Censorship In The Written World Essay, Research Paper
Censorship in the Written Word The written word is mankind s oldest form of recorded information. It has allowed us to read about ideas and events of times long past. Writing was once accessible only to the rich and powerful, but the printing press allowed the common people the ability to read books cheaply, and more importantly, the ability to publish books and pamphlets of their own. Using a printing press, anyone had the ability to record and distribute his or her ideas. The printed word became a powerful force for democracy and reform. The questions that have aroused as time has passed are: Should the written word be censored? If so, by whom? Some people advocate the idea that written word should be censored, either by an ethical minority, or by the government, or by us as consumers. Very few individuals deem that a respectable minority is useful as censors. Which is very acceptable, even though it raises many questions. For instance: Who will be part of this respectable minority ? Even worst: Who will be in charge of electing this respectable minority ? While this idea turns out to be too vague to be productive, taking a few others to consider the thought which states that no government ought to be without censors; and where the press is free, no one will. Meaning that the government should be the entity in charge of censorship. Concepts that would work only if the rulers of the country do not use censorship as a political mean. Which is rather difficult if not impossible. This would deprive citizens to know the countries reality and would make it very difficult for to take action against the government if necessary. All this takes us to a more modern and aggressive idea of censorship, which says: sooner or later, in one way or another, the consumers want to live out of the pornography further into three dimensions. Sooner or later, in one way or another, they do. It makes them want to; when they believe they can, when they feel they can get away with it, they do. Conception that fits very well to what the modern society is doing. If one don t like a certain book, one opposes it and forms a group, which opposes it. As a result the book is either censored by a small group, a society or only by oneself, which is more realistic since censorship adapts to your own thoughts; not some to respectable strangers ideologies. Even though some think there should be limits on the content of printed material, others defend the notion that the printed medium should be unregulated.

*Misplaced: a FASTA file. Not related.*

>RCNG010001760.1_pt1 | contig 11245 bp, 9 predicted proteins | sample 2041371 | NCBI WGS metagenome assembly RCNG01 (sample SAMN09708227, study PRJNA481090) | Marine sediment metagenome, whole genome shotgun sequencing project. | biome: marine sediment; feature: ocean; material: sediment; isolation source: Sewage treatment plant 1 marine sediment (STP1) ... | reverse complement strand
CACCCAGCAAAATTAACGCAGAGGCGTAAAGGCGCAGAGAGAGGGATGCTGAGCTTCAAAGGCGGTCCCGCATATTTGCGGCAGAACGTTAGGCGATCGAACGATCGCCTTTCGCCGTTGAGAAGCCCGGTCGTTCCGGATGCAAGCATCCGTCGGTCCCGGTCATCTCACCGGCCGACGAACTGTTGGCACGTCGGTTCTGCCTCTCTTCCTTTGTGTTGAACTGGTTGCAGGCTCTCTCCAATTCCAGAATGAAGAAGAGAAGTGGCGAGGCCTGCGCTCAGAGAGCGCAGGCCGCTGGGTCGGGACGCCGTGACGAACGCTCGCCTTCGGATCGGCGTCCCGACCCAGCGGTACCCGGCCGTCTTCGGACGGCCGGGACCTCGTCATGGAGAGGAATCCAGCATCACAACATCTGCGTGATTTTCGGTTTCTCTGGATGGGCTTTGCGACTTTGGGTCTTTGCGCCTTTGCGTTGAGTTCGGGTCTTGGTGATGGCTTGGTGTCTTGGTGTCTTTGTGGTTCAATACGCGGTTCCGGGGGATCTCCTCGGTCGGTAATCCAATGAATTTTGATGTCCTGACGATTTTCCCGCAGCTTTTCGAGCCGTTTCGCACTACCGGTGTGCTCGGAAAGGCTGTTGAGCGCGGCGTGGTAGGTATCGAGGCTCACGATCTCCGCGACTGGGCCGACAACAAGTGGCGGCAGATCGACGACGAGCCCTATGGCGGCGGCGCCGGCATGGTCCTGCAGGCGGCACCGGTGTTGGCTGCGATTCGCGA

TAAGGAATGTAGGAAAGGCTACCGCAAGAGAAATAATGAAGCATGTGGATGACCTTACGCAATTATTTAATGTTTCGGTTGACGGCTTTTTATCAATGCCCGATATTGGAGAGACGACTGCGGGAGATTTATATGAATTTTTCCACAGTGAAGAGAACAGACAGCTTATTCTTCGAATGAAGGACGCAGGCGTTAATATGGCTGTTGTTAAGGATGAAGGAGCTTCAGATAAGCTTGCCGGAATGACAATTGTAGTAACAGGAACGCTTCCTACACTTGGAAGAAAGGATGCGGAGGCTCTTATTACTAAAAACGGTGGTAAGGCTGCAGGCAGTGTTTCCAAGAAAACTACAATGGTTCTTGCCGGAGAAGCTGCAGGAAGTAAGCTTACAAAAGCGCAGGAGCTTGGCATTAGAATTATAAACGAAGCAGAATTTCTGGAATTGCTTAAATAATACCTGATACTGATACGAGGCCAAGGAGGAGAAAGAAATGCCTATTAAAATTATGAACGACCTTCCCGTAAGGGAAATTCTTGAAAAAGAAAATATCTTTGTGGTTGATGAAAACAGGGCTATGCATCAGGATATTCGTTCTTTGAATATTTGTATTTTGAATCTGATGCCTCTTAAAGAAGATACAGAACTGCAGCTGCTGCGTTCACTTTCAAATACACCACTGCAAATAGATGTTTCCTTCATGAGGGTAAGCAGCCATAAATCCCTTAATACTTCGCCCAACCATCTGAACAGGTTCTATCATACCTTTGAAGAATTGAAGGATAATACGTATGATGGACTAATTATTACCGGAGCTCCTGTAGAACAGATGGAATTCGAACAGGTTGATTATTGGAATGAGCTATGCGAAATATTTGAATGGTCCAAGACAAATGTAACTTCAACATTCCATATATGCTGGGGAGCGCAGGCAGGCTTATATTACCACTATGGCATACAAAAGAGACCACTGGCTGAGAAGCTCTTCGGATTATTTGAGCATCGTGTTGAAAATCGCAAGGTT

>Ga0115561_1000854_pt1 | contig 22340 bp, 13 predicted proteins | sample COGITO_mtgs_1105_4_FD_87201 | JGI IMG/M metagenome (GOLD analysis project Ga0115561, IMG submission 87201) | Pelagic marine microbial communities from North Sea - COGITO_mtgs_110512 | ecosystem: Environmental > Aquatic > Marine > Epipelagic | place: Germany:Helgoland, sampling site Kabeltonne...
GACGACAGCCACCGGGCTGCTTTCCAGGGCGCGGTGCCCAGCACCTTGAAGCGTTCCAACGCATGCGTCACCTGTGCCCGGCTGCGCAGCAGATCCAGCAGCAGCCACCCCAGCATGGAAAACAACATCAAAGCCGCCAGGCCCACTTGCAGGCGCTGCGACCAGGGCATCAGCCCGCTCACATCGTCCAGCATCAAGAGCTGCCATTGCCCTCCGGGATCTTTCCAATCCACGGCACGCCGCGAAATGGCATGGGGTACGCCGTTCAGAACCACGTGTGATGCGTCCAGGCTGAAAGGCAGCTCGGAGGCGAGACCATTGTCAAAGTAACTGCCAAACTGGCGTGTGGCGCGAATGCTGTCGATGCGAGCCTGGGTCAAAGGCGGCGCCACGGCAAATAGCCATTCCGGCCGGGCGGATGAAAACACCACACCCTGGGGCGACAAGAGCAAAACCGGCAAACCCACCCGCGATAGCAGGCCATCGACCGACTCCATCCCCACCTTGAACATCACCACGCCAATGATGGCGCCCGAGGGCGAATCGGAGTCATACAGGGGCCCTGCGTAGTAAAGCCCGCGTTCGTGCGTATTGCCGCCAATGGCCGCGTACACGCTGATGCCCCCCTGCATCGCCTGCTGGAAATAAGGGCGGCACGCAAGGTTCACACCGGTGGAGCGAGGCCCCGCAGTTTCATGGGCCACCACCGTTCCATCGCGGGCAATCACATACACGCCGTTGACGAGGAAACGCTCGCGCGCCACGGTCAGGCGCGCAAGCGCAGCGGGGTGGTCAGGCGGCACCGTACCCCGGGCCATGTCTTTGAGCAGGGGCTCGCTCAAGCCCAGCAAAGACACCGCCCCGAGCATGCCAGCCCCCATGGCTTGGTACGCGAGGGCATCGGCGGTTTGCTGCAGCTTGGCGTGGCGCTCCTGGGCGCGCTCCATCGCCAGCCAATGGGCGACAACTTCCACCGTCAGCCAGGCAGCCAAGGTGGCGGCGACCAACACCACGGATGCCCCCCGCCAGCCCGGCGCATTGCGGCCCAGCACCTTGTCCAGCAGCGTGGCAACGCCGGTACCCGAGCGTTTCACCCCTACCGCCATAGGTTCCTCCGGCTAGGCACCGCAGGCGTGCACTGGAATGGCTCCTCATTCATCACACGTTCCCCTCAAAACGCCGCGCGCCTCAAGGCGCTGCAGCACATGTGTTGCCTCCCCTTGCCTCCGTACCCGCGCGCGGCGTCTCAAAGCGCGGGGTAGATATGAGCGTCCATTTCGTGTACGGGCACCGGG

Ones whom oppose might say, [they] never heard of anyone who was really literate or who ever loved books that wanted to suppress any of them. Censors only read a book with great difficulty, moving their lips as they puzzle out each syllable, when somebody tells them that the book is unfit to read. Being completely true that censors only look at the bad aspects of books, but never at how the bad was used, or what purpose does it serve in the plot. Others, plainly acknowledge the facts that if the book [is to] be false in its facts, [they] disprove them; if [it is] false in its reasoning, [they] refute it. But [they say:] for God s sake, let us hear freely from both sides. It is the truth. How can one know to distinguish between right or wrong, if one does not have examples of them? One can not know what is completely the truth if one does not know different viewpoints on the same issue. Last but not least, there are some that see freedom of press a victory of democracy. Democracy will best be served in the twenty-first century by returning to the eighteenth-century idea of an independent and totally unregulated press, a press that is controlled by any different owners, a press that offers access to many voices, and a press that makes available public essential affairs, educational, and cultural programming to all our citizens. Citizens are free to know what is happening in their country. Censorship affects ones culture education and access to literature. Even though both sides have pros and cons, the question still remains: Should the written word be censored? Clearly, the print medium is undeniably a powerful force, one which can be used for bad as well as for good purposes. It can be used to call for the overthrow of a tyrant, or to publish pornography and mindless tabloids. Should any person, or group, or government be able to regulate what the people can publish? Or should an absolute freedom of press prevail? Luckily, the answer lies deep inside oneself